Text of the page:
Lets consider an action image A of size × , where M is the row size and N is column size, first apply gradient operator on the action image, resulting in a first order gradient image, as

    = = { 1, 2, 3, , } (1)

    Where = = 1. Since the given input is a 2-D image, the gradient operator is employed in both

    horizontal and vertical directions. Let the horizontal gradient

    = 2 + 2 (4)

    The resultant is a second order derivative of an action image A. This is more helpful in the provision of sufficient discrimination between different actions. For example in the horizontal hand waving action, the movements are along horizontal direction and the gradient of such type of action highlights the edges along horizontal direction only. In such case the horizontal gradients such as

    and have higher magnitudes compare the vertical gradients and . Similarly, for another hand waving action (upwards) in the KTH dataset, the movements are

    along vertical direction. In such case the vertical gradients such as and have higher magnitudes compare the vertical gradients and . Furthermore, the boundaries with sharp discontinuities are also enhanced giving a more clarity whether it is belongs to external edge or a part of

    action boundary.

    (a) (b) (c) (d) (e)

    Figure.2 (a) Original Hand Wave Action image (b) Gradient Magnitude, (c) Gradient Direction, (d) Directional Gradient , and (e) Directional Gradient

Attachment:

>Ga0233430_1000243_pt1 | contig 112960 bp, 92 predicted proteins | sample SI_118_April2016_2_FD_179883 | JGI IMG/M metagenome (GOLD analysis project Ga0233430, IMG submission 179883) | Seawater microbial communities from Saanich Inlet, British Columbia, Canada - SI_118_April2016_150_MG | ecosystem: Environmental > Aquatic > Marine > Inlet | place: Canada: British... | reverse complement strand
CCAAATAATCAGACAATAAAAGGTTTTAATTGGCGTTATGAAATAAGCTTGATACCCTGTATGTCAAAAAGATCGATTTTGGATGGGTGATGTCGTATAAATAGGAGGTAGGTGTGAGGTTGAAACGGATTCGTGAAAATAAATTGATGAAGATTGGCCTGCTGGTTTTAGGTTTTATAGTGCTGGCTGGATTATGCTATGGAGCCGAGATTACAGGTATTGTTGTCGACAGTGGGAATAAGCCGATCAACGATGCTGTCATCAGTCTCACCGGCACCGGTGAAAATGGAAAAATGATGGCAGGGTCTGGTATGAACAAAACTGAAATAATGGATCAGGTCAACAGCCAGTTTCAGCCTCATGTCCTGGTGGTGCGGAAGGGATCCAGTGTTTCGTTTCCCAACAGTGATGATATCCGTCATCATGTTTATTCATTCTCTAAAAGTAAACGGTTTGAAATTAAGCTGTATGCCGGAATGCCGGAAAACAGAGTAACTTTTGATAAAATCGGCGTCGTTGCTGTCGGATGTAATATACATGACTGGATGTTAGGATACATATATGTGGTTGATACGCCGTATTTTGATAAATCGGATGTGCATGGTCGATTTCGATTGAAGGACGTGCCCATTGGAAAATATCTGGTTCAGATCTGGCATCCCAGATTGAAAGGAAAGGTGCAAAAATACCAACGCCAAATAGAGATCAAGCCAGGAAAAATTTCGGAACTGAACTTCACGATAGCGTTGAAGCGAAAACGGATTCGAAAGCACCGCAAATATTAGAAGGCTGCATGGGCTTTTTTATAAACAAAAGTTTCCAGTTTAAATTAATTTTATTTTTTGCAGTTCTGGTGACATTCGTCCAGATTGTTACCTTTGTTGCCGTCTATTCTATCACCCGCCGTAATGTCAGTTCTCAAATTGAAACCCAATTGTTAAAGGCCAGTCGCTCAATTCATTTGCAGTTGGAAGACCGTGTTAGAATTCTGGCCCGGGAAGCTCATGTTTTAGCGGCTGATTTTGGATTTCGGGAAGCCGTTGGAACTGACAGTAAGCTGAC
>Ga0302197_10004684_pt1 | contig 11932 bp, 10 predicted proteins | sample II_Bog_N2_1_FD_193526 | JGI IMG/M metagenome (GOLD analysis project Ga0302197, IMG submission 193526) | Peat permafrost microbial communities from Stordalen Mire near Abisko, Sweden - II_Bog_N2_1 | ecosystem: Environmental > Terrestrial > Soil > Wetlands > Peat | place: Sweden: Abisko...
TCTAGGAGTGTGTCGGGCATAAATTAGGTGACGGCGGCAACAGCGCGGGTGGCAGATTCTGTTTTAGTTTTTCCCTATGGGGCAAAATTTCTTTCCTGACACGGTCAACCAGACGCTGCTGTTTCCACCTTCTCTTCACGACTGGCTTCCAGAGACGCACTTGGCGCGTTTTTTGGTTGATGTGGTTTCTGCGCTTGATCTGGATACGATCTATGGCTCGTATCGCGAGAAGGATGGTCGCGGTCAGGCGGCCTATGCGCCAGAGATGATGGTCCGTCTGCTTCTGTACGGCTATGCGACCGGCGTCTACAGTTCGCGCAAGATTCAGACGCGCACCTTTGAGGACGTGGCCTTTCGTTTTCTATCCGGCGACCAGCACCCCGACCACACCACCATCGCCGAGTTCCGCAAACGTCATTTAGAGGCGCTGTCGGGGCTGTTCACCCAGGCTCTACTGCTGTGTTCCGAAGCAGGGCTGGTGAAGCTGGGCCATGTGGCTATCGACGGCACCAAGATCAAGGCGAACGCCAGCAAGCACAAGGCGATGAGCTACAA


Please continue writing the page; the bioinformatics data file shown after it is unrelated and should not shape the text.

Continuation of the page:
by the co

    Once the Gradients are measured, the final LHOG is obtained mputation of Histograms. Generally, the histogram represents an

    each block . Here, each grey level is considered as a bin and

    image by discovering the occurrences of certain micro-patterns without local information. Hence to aggregate the local information to the action

    descriptor, we divide the action image into several blocks, { 1, 2, , } and measures histogram from

    the occurrences are aggregated to create a histogram , as

    ( )= ( , )= (5)

    ( , )

    Where ( , ) denotes the pixel position in the block , is a grey level and ( , ) is a binary grey level of a pixel located at position ( , ) and G is an accumulation value. Next, the final LHOG is calculated by concatenating the Histograms of all blocks as;

    techniques [V]. In KDA, the input data is mapped to the low dimensional feature space by non-linear mapping. In KDA, the within and between class scatter matrices are defined as;

    = (6) And

    = =1

    ( ( ) )( ( ) )

    (10)

    =1

    = =1 ( )( )

    = =1 ( )( )

    Where N is the total number of blocks into which the action (11)

    image is divided, denotes the concatenation operation. Whereis the number of samples in the action class i, Here the concatenation is accomplished in spatial fashion,